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So the Patriots are off this weekend? There are four compelling wild card games that I know you’re going to watch. Why not get ready by checking out a few stat nuggets on each of this week’s games:

Bengals at Texans

* – The Texans averaged a league leading 6.57 yards on first down this season, busting for 30 or more 15 times (tied with Oakland for the league lead). It’s the fourth year in a row that Houston has averaged over six yards on first down. For some perspective, 10 different teams have NEVER averaged six yards on first down in any of the last 12 seasons.

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* – Houston has not allowed more than one second half touchdown in any of their last 13 games, the longest current streak in the league.

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* – Cincinnati’s defense led the league by forcing 61 three-and-out possessions this season. It’s their most since they began tracking the stat in 1995, it’s just the second time that they’ve finished in the top 10 in that span (8th in 2000 with a then-club-record 51).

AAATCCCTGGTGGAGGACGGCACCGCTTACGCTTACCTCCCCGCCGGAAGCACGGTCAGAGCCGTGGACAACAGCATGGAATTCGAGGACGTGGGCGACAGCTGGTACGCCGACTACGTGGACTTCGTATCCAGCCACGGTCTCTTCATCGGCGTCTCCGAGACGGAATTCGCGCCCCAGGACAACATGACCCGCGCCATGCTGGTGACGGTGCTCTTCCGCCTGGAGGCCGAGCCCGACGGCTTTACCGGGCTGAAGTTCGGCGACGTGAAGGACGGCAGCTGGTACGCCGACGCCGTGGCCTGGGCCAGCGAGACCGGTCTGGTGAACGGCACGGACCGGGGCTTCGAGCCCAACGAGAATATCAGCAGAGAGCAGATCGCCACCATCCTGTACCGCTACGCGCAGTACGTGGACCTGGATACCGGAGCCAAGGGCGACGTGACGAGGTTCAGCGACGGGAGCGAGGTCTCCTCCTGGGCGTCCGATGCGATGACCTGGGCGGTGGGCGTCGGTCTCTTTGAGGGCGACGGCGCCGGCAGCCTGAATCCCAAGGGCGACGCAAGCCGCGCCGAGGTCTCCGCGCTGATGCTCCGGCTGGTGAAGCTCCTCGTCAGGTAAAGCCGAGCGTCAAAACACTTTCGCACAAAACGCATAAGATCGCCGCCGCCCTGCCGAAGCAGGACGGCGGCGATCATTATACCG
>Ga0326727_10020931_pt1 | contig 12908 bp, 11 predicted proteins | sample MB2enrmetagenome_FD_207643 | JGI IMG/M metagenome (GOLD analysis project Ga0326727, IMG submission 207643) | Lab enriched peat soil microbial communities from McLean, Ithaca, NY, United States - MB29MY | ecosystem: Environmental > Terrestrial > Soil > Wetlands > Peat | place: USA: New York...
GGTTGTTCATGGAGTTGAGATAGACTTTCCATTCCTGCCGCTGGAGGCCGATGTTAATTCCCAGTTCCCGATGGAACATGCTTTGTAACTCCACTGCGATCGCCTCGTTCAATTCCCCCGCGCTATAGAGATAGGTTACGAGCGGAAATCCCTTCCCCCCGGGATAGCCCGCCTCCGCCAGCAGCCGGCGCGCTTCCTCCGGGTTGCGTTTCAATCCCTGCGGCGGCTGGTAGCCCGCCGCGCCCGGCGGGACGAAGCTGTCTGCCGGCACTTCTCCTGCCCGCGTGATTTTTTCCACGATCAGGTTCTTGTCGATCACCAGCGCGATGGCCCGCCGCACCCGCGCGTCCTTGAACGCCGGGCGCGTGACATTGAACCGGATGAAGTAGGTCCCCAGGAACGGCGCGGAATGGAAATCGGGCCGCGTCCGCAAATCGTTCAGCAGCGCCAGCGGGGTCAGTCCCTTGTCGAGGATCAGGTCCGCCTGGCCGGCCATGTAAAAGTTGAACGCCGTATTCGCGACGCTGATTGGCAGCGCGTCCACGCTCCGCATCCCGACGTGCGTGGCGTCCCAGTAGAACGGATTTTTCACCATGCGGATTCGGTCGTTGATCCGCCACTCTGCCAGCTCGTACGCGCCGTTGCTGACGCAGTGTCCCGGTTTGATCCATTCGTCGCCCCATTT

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* – Houston has allowed only three touchdowns in the first quarter over their last 18 games. In their previous 18 games, they allowed 13 first quarter TD’s.

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* – The Bengals won five games this season after trailing at halftime, their most ever in a single season. Only one team had more such wins (Arizona, 7). However, in their history, they’ve only beaten three eventual playoff teams on the road after trailing at the half: Baltimore in 2009, the Jets in 1981, and the Rams in 1979.

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* – Over the last four weeks (basically the TJ Yates era), only 33% of Houston’s pass attempts have come out of the shotgun. That’s no surprise when you consider the results in that span: From under center, the Texans completed 69% (3rd), with no interceptions and a rating of +0.86 (11th). Out of the gun, they’ve completed just 59% (16th), thrown 6.8% interceptions (31st), for a -3.99 rating (31st).

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Lions at Saints

* – Not only did the Saints set a record (since ’91) for highest third down conversion percentage (56.7%), but their 7.9 percentage point advantage over the second place Chargers (48.8%) is also the largest since they began tracking the stat in 1991:

7.9% – 2011 – Saints (56.7%) over Chargers (48.8%)
7.3% – 2006 – Colts (56.1%) over Cowboys (48.8%)
7.0% – 2002 – 49ers (52.3%) over Raiders (45.3%)